March is National Nutrition Month and to spread awareness about the importance of eating right, iTriage is hosting a series of guest blogs throughout the month. Today we hear from Laura Cipullo, a registered dietician and certified diabetes educator, who tells us whether carbohydrates are completely off-limits if you have diabetes.
In 2011, the Centers for Disease Control reported that 25.8 million Americans were affected by diabetes. What changes do individuals coping with this widespread disease have to make in their lives? While it’s natural to assume that someone living with diabetes is required to completely avoid carbohydrate-rich foods like pasta, cake and fruit, extreme measures and food avoidance aren’t the answer. It is important, however, to learn how to manage and moderate your carbohydrate intake.
Carbohydrates include both starches and sugars. Starches and sugars make up the foundation of most foods we eat, from candy, cookies and cake to more nutritious items like fruits, vegetables, grains, beans and even low fat dairy products.
According to the American Diabetes Association, individuals with diabetes can control their intake of carbohydrates by “carbohydrate counting,” or “carb counting.” This is done by determining the maximum number of carbohydrates a person with diabetes can consume with each meal or snack.
To determine the exact number of carbohydrates required by you or someone you know, make an appointment with a registered dietitian or certified diabetes educator who can calculate specific carbohydrate needs. The minimum recommended daily amount (RDA) of digestible carbohydrates is 130 grams per day—a number that is based on how many carbohydrates are needed on average to fuel the central nervous system without increasing fat storage
On average, women typically need between 30 and 45 grams of carbohydrates per meal and 15 to 20 grams per snack. The average male can consume up to 60 grams of carbohydrates per meal and 30 grams per snack. That means that a woman who is permitted to eat 165 grams of carbohydrates per day can consume 45 grams of carbohydrates per meal and 15 grams with each snack. Here’s a sample menu designed to demonstrate how to consume carbohydrates in a balanced and moderate manner.
Breakfast: A whole grain English muffin (30g) with 2 teaspoons of natural peanut butter and half a small orange (15g), totaling roughly 45 grams of carbohydrates.
Lunch: ¾ cup cooked of whole wheat pasta (34g) with 1 cup of cooked broccoli (< 10g); 2 to 3 ounces of fish and olive oil. (When eating pasta, choose whole grains and be sure not to surpass the number of carbohydrates allotted to that meal.)
Midday Snack: The other half of the orange (< 15g) and 8 walnuts.
Dinner: When eating in a restaurant, aim for a portion of fish, like salmon, served with 1 cup of cooked vegetables. Reserve your carbohydrates for this meal and feel free to enjoy your favorite dessert; but be aware of your intake when eating foods like cake (3oz < 45g).
Evening Snack: 1 serving of Greek yogurt (14g).
As you can see, while it is not ideal to consume refined carbohydrates on a regular basis, having diabetes doesn’t prohibit an individual from consuming foods such as pasta, fruit and cake. While the bulk of carbohydrates consumed should be complex by nature, including ingredients such as quinoa, buckwheat and oats, the aforementioned sample menu presents an example of when consuming seemingly forbidden carbohydrates can help to prevent feelings of deprivation and “cheating.”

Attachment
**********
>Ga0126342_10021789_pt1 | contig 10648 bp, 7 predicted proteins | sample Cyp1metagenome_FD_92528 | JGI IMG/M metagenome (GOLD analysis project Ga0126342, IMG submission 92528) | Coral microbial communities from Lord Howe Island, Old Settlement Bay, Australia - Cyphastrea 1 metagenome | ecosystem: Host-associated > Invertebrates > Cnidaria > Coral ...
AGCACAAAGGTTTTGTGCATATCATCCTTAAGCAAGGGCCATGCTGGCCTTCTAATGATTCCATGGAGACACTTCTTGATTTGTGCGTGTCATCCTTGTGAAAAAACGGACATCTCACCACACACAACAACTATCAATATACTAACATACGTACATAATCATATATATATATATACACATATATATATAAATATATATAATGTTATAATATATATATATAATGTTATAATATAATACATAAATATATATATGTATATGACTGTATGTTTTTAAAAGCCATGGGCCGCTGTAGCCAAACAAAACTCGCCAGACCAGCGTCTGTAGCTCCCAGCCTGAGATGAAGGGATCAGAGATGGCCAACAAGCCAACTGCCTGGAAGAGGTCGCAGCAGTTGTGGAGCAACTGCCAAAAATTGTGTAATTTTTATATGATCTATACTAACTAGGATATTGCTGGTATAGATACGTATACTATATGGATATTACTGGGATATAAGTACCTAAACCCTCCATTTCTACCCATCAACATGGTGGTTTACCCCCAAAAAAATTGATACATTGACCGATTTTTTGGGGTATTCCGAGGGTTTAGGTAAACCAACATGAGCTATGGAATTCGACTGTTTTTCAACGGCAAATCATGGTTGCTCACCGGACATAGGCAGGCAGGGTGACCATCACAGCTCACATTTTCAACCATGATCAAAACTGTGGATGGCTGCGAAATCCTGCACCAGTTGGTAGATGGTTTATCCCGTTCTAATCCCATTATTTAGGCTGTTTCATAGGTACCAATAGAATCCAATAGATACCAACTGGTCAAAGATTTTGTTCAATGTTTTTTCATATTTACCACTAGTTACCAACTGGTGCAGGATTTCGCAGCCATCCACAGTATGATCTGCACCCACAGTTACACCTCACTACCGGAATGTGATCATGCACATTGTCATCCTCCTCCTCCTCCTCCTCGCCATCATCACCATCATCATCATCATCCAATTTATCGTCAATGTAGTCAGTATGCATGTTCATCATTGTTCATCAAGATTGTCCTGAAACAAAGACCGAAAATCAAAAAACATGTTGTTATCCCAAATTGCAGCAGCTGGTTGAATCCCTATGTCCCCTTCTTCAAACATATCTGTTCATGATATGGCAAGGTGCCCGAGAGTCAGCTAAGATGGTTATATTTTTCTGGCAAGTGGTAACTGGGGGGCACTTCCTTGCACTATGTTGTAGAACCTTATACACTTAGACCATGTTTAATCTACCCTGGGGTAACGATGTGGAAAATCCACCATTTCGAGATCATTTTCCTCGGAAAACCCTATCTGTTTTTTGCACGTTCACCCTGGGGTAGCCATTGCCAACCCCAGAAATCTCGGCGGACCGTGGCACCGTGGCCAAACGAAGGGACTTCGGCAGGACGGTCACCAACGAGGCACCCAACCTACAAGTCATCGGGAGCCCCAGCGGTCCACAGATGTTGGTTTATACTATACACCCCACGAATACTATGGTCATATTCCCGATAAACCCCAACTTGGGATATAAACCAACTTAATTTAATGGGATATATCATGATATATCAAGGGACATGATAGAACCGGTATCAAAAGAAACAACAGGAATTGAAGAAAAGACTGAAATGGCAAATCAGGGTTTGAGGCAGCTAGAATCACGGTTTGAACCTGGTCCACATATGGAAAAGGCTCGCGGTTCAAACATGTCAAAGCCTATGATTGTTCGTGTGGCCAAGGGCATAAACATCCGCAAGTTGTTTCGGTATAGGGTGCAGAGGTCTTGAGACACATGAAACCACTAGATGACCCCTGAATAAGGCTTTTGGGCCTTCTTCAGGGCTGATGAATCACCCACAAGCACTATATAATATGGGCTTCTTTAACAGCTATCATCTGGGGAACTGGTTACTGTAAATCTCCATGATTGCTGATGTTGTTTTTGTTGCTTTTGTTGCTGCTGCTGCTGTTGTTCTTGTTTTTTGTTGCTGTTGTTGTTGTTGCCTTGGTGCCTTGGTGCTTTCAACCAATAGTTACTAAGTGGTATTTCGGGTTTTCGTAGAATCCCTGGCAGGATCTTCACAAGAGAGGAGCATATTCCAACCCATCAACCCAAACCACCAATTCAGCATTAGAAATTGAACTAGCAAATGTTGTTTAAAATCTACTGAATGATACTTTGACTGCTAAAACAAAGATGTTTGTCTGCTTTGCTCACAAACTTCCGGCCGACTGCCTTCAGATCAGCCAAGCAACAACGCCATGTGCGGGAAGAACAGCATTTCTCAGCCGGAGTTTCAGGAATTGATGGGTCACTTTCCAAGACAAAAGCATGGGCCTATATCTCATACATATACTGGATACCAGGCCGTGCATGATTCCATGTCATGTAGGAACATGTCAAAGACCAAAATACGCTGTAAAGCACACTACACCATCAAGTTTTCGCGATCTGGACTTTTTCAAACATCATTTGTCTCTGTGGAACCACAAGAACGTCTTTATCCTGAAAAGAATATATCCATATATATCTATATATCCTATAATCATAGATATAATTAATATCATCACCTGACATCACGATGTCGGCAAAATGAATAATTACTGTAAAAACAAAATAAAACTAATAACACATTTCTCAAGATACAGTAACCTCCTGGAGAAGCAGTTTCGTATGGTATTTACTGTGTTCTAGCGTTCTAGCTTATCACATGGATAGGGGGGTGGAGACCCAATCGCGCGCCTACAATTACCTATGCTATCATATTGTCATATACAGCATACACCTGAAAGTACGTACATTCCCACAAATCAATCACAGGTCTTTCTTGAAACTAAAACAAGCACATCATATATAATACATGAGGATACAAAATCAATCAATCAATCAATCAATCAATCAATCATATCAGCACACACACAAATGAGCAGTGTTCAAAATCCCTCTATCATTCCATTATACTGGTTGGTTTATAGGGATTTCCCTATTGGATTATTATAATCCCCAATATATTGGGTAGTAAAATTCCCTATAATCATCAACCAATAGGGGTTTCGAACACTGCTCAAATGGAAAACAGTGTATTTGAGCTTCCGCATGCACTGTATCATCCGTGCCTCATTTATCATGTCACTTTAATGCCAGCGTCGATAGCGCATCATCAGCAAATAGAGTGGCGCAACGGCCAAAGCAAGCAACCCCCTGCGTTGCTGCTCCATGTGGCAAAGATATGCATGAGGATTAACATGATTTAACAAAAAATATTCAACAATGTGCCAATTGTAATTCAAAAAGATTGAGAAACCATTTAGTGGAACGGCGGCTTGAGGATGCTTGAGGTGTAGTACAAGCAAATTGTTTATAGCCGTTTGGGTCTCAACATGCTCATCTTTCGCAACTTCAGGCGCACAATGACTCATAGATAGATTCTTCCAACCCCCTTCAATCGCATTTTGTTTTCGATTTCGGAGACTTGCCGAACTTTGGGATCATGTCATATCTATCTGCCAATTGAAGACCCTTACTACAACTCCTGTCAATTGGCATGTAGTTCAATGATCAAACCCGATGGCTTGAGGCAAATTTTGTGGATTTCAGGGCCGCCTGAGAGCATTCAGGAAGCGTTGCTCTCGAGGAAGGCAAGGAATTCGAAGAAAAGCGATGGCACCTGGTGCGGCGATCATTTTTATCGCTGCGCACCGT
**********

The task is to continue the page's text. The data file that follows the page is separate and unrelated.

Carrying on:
Ultimately, this is the goal. Managing diabetes can be a life-long pursuit, and it’s one that needs to be approached realistically and with a sense of empowerment. It’s important for individuals living with diabetes to adopt an “I can do this” mindset—one that’s conducive to success rather than frustration and defeat.
To further prevent adverse blood glucose effects, test your blood sugar pre-meal (before eating) and 2 hours post-prandial (after eating). You may learn that whole wheat pasta with turkey meatballs raises your blood sugar less than rice with salmon. That’s because consuming whole grain carbohydrates with lean proteins and healthy fats can often slow the digestion of carbohydrates, offering greater management of blood sugar.
Regardless of a person’s situation, carb counting can be a powerful and effective tool for managing diabetes, allowing one to avoid food deprivation while mastering their blood sugar. If you’re someone who is affected by diabetes, be sure join the Academy of Nutrition and Dietetics “Get Your Plate In Shape” for National Nutrition Month.
Laura Cipullo, Registered Dietitian, Certified Diabetes Educator, provides sound, ethical nutrition advice to both adults and children. She has held the distinguished positions of Clinical Dietitian for New York–Presbyterian Hospital/ Weill Cornell Medical Center; Nutrition Coordinator for CEDAR Associates in Westchester and Rockland counties; and consultant for the Renfrew Center in both New Jersey and New York. Laura shares her expertise in the nutrition field by providing mentoring services to other registered dietitians and volunteering for food and nutrition causes, including acting as a Food Professional to create a positive food-related experience for the children participating in the American Institute of Wine and Food’s Days of Taste program and volunteering for the nonprofit organization Children for Children, which engages young people in community service. She resides in the West Village in New York City with her husband and children. You can receive free nutrition tips, encouraging a wholesome way of eating that incorporates all foods in moderation, by signing up on Laura’s nutrition blog.